After cells adhere to the membranes, a series of processes including proliferation, differentiation, and ECM deposition continue to occur. Cell proliferation on the five different membranes was analyzed by CCK-8 assay at least three times compared with purely cultured MC3T3-E1 cells in vitro (Figure 8). Based on the absorbable PLGA/PCL, either electrospun or solvent-casted, and then COL I mixed for ES or COL I immobilized to ES membrane by pDA coating, increasing OD levels were observed from 1 to 7 days in all groups, indicating that the selected membrane substrate PLGA/PCL showed a considerable biocompatibility for cell proliferation. Although a significant difference between groups was, respectively, detected at 1, 3, and 5 days (P<0.05), there was no statistical difference between the five different membranes with the purely cultured cells (P>0.05) (Figure 8). When cultured for 1, 3, 5 days, the OD evaluated by the CCK-8 assay of the MC3TC-E1 cells cultured in the fabricated ES membranes has shown that the COL I-pDA-PLGA/PCL ES and the pDA-PLGA/PCL ES membranes were inferior for cell proliferation compared to the other four groups. However, cultured in the COL I-pDA-PLGA/PCL ES for 7 days, the OD of the cells has reached the highest; and the OD of the cells cultured in the pDA-PLGA/PCL ES for 7 days is higher than the PLGA/PCL ES, PLGA/PCL, and PLGA/PCL/COL I ES groups. pDA coating facilitates highly efficient, simple immobilization of neurotrophic growth factors and adhesion peptides onto polymer substrates which greatly enhance differentiation and proliferation of human NSCs at a comparable level. The pDA coating alone on PLGA substrates may enhance neuronal differentiation of human NSCs.41 ECM proteins serve as nonsoluble cues to modulate cell fate through cell signaling cascades. COL I and fibronectin stimulate migration and proliferation of osteoblasts by direct binding to cellular transmembrane receptors. Combined with anionically charged polymers such as PLGA and polyvinylpyrrolidone-I, these collagen-based matrices promote osteogenic differentiation of MSCs, increase fibronectin binding onto the scaffold surface, and enhance COL I synthesis as well as mineralization of the cultured MSCs in vitro.4749

Figure 8 Proliferation of cells seeded on different PLGA/PCL membranes measured using CCK-8 assays (1, 3, and 5 days, n =3, P<0.05; 7 days, n=3, P>0.05; one-way ANOVA in SPSS v19.0).
Abbreviations: PLGA, poly(lactic-co-glycolic acid); PCL, poly(caprolactone); CCK-8, Cell Counting Kit-8; ANOVA, analysis of variance; OD, optical density; ES, electrospinning; COL I, collagen I; pDA, 3,4-dihydroxyphenylalanine.

β1 integrin immunofluorescence analysis

Immunofluorescence studies were conducted to investigate the role of β1 integrin molecules in cell response to the developed membranes (Figure 9). Being a link between the ECM and cytoskeleton proteins, β1 integrin facilitates the attachment of cells onto the biomaterial surface via surface topography as well as bioactive molecules by mediating the interaction between cells and adsorbed matrix proteins from biomimetic environment.50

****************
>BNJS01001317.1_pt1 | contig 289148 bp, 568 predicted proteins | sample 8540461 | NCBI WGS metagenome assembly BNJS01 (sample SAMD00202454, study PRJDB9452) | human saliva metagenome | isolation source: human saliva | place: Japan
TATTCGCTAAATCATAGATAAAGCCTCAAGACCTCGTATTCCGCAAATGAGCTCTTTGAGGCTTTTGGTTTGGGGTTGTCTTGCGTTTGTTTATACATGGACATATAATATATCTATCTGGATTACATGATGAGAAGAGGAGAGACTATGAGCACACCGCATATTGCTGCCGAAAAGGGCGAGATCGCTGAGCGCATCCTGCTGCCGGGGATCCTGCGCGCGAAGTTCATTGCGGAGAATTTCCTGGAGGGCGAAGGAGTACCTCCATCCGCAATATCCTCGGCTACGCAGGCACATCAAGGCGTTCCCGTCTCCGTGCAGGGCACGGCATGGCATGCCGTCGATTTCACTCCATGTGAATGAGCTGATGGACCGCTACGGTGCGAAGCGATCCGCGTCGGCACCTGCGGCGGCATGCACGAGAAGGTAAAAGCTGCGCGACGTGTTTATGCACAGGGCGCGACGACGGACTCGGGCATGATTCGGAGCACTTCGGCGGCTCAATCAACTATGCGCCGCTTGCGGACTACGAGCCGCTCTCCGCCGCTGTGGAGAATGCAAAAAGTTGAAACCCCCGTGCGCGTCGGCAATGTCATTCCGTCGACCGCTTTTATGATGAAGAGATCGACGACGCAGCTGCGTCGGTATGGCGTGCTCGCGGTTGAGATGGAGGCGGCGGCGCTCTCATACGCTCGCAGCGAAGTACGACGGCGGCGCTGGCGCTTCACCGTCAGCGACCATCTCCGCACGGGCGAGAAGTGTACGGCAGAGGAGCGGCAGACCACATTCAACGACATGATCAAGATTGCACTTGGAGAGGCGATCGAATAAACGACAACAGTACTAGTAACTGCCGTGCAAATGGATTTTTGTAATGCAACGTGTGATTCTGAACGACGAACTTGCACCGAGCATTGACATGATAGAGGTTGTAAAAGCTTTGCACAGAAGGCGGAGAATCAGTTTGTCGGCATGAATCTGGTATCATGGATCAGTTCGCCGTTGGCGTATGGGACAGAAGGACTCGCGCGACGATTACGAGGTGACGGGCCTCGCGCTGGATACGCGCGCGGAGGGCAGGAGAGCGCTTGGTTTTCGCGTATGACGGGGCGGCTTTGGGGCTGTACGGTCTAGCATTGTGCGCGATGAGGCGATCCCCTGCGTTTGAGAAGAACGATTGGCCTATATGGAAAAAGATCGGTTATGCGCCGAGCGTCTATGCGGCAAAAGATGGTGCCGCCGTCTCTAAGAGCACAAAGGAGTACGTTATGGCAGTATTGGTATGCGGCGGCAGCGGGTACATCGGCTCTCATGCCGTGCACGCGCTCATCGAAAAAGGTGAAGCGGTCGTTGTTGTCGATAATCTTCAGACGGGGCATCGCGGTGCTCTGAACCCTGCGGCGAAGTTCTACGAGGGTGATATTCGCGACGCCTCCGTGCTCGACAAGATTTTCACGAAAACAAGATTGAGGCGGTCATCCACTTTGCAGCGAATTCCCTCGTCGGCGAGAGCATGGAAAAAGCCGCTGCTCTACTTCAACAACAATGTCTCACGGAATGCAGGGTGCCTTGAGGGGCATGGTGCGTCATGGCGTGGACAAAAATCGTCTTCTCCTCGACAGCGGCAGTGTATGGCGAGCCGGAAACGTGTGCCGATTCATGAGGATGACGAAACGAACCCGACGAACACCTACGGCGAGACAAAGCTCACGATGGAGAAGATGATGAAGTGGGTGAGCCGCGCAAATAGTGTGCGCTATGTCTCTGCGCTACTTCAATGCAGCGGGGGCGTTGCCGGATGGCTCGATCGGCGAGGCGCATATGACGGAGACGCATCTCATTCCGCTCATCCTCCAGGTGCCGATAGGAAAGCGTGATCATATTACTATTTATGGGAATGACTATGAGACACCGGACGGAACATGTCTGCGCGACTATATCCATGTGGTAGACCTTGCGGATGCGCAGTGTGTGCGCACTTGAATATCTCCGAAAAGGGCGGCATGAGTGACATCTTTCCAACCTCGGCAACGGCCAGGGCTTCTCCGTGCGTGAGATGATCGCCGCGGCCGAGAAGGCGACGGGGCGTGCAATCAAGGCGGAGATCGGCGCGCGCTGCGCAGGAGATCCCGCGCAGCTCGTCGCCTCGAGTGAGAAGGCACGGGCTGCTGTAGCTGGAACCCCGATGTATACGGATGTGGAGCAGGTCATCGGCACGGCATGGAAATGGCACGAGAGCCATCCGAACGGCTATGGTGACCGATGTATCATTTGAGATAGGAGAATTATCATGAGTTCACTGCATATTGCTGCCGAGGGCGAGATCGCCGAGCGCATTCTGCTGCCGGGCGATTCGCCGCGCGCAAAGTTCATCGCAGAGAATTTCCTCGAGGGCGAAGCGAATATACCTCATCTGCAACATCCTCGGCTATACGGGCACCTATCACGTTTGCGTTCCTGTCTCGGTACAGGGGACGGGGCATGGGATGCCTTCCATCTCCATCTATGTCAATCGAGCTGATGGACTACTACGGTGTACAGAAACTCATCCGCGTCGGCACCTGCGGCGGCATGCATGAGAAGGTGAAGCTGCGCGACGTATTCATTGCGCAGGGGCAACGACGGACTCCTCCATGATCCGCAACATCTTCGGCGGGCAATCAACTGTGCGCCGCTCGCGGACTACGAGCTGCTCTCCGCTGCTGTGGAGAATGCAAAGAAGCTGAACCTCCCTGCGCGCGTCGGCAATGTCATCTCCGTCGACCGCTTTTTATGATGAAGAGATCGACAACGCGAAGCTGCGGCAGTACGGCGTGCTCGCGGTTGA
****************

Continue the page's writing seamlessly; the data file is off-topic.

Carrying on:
Figure 9 Localization of β1 integrin and F-actin protein was identified by immunofluorescence staining at 24 hours after seeding on five different membranes compared with untreated coverslips (control) and Bio-Gide Collagen membranes (PLGA/PCL ES; PLGA/PCL; PLGA/PCL/COL I ES; pDA–PLGA/PCL ES; COL I–pDA–PLGA/PCL ES).
Notes: Cells were observed by CLSM (×400) and immunostained for F-actin (red), nucleus (blue), and β1 (green). The bottom rows in each panel show the merged images. Control, untreated coverslips; Bio-Gide, collagen membranes. Scale bars =20 μm.
Abbreviations: PLGA, poly(lactic-co-glycolic acid); PCL, poly(caprolactone); ES, electrospinning; COL I, collagen I; pDA, 3,4-dihydroxyphenylalanine; CLSM, confocal laser scanning microscopy; DAPI, 4′,6-diamidino-2-phenylindole.

Our results demonstrated that the distribution of β1 integrin was almost identical to that of the actin cytoskeleton, and the high expression of β1 integrin observed in all groups at 24 hours. While cultured in the 3D nanofiber membranes, cells attached, stretched, and grew with discrete filopodia along the axis of the nanofiber showing a 3D distribution of the nuclei and the cytoskeleton. Being collected at a random orientation by ES, the axes of the nanofibers were multidirectional. So, the multidirectional distribution of the nuclei and the cytoskeleton was well demonstrated in the CLSM results in such a 3D culturing environment. Distinct from the 2D distribution of the cells cultured in the flat membrane (eg, the solvent-casted PLGA/PCL membrane and Bio-Gide Collagen membrane) or surface (untreated coverslips), the 3D distribution of the cells cultured in the ES membrane recruited much more cells in the same area. Then, the cells infiltrated, grew along the 3D nanofibers, and generated xenogenic (noe)-ECM for another cascade of cell adhesion, differentiation, and mineralization by upregulating cell surface interactions to initiate this cascade. These indicated that besides the effect of surface topography and bioactive molecules on adhesion, the 3D biomimetic architecture of the ES membranes may also provide an advantage in cell adhesion and spreading, which is consistent with the CLSM results.

RT-PCR analyses of β1 integrin expression